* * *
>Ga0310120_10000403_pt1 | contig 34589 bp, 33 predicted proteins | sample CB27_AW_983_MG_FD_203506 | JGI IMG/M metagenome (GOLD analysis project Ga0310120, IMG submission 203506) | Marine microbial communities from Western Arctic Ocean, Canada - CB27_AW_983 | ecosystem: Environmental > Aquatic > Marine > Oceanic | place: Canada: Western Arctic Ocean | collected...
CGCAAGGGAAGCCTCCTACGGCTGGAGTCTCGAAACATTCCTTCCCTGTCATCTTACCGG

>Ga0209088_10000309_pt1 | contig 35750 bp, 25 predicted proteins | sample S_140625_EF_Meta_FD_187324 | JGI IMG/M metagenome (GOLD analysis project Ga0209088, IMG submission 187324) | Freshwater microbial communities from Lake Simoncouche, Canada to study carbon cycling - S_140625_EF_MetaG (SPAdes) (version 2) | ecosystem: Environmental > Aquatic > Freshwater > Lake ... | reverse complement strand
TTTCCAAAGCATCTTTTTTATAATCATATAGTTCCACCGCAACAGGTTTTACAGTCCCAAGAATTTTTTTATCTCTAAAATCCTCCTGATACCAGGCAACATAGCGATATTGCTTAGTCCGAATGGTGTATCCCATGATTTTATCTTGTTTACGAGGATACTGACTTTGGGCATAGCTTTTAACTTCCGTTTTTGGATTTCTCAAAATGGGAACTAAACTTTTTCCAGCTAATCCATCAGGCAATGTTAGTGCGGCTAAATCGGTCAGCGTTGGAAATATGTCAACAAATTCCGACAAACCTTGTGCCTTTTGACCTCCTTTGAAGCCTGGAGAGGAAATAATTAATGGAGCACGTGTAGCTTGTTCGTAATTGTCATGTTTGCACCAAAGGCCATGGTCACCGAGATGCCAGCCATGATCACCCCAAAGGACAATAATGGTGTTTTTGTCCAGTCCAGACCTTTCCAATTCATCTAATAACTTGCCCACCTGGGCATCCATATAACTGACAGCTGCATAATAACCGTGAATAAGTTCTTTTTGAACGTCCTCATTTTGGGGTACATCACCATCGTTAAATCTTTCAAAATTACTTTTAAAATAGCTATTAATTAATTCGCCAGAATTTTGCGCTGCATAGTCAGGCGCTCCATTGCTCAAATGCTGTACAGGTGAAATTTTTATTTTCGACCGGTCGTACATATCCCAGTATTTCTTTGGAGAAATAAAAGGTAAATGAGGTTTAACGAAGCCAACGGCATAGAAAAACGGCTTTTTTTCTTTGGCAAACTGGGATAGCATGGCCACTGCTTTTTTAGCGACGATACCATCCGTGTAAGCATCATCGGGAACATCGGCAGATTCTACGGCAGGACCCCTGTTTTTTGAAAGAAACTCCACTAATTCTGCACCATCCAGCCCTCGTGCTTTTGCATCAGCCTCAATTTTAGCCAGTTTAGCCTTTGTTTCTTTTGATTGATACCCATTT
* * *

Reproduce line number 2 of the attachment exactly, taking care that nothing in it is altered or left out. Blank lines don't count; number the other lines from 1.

CGCAAGGGAAGCCTCCTACGGCTGGAGTCTCGAAACATTCCTTCCCTGTCATCTTACCGG